It’s not just low-level criminal aliens who are released by sanctuary jurisdictions like Boulder County, Colorado, in defiance of federal law. Sanctuaries apparently will not honor ICE detainer requests even for those convicted of child sex charges.
“On Aug. 7, 2019, in Longmont, Colorado, deportation officers with U.S. Immigration and Customs Enforcement (ICE) arrested Roberto Gutierrez-Hernandez, 59, a citizen of Mexico, who was convicted July 15, 2019, in the 20th Judicial District Court Boulder County of sex assault on a child,” said an ICE spokeswoman in a statement issued last week to local media.
How was someone convicted of sex assault on a child released after conviction?
In July, Gutierrez-Hernandez was sentenced to 10 years of “sex offender intensive supervised probation,” but no jail time. I confirmed this with the Boulder County district attorney’s office. This explains why he wasn’t locked up even after the conviction. The fact that someone convicted of child sex offenses doesn’t serve a day of prison is also peculiar, but has become very common in blue states like Colorado.
But the story is worse than that. There is a history behind the Gutierrez-Hernandez story that has not been released to the public nor reported on by local media. According to ICE spokeswoman Alethea Smock, Gutierrez-Hernandez was arrested twice in 2017. Before being arrested for the child sex offense in November of that year, he was arrested in March. ICE placed detainers both times. Both detainers were ignored and he was set free, which makes the sex offense 100 percent avoidable. He should have been detained and deported after the March arrest. Moreover, this means an illegal alien sex offender was able to remain in the community for nearly two years through the disposition of this case without being removed.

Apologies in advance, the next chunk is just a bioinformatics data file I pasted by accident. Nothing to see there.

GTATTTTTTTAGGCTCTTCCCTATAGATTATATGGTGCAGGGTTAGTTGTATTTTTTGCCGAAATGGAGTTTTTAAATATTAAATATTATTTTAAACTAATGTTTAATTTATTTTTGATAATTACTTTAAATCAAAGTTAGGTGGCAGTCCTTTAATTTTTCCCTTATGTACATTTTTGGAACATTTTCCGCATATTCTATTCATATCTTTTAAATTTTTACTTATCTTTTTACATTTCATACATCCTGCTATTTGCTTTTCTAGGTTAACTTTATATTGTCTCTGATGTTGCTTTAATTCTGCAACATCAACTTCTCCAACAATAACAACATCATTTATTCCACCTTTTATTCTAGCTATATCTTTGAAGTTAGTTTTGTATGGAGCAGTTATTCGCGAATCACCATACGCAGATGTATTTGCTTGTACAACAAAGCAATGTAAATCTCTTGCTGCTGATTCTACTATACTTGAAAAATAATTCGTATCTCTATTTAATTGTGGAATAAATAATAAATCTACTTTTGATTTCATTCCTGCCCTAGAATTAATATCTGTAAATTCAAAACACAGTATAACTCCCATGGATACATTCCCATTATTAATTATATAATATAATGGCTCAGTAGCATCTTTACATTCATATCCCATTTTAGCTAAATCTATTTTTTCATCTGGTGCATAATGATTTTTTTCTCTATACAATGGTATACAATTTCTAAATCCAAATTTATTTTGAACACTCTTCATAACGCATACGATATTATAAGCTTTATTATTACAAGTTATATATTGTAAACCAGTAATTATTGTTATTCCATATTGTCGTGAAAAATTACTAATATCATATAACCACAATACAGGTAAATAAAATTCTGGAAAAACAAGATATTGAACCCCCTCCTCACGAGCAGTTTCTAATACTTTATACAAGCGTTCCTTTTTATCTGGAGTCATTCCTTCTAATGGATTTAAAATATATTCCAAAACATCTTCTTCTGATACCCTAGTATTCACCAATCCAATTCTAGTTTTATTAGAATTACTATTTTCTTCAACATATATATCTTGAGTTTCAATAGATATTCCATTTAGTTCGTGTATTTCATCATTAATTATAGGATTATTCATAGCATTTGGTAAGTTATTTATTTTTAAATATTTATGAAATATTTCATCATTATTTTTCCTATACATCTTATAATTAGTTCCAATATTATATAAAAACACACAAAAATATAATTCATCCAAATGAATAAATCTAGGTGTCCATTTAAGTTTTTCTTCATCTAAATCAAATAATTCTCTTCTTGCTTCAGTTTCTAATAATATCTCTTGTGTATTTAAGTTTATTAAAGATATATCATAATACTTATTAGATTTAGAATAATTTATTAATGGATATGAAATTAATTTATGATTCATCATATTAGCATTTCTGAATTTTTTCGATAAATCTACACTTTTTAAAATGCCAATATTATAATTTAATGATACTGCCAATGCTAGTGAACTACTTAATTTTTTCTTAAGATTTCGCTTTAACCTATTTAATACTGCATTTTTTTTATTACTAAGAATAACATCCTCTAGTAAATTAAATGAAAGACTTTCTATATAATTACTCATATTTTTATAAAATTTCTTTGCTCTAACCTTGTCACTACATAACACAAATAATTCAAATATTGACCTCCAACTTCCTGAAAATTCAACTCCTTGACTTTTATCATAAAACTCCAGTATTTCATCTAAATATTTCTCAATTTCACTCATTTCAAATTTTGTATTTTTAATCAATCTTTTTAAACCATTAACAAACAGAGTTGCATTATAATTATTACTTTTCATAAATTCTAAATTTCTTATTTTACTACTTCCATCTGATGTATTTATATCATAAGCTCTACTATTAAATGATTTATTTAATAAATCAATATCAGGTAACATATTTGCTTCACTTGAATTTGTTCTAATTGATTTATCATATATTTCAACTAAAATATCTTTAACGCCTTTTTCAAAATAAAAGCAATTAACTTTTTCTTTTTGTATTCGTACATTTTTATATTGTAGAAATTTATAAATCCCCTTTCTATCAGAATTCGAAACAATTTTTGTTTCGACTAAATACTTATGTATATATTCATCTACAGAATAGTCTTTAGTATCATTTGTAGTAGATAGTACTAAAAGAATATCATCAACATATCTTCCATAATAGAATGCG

“ICE lodged a detainer on Roberto Gutierrez-Hernandez, 59, a citizen of Mexico, with the Boulder County (Colorado) Jail after Gutierrez-Hernandez was arrested on local charges in March 2017,” said Smock Thursday to a CR inquiry. “The jail refused to honor the detainer and released him back to the community to reoffend. Gutierrez was later arrested for sexual assault on a child in November 2017, and ICE lodged another detainer with the Boulder County Jail. However, the jail refused to honor the agency’s detainer a second time.”
Court records show he was arrested for aggravated assault in March 2017, but charges were later dismissed. However, that should still have led to his removal. Only legal immigrants with green cards require a conviction to warrant removal.
It wasn’t until last month that Gutierrez-Hernandez was finally sentenced. Even then, he was let out on probation, and had ICE not caught up with him, he would have remained undetected. Colorado, in violation of 8 U.S. Code §1324 and §1373, passed a law earlier this year barring local law enforcement from sharing probation records with ICE. §1324 prohibits states from shielding aliens from detection, while §1373 prohibits them from “prohibit[ing], or in any way restrict[ing], any government entity or official from sending to, or receiving from, the Immigration and Naturalization Service information regarding the citizenship or immigration status, lawful or unlawful, of any individual.”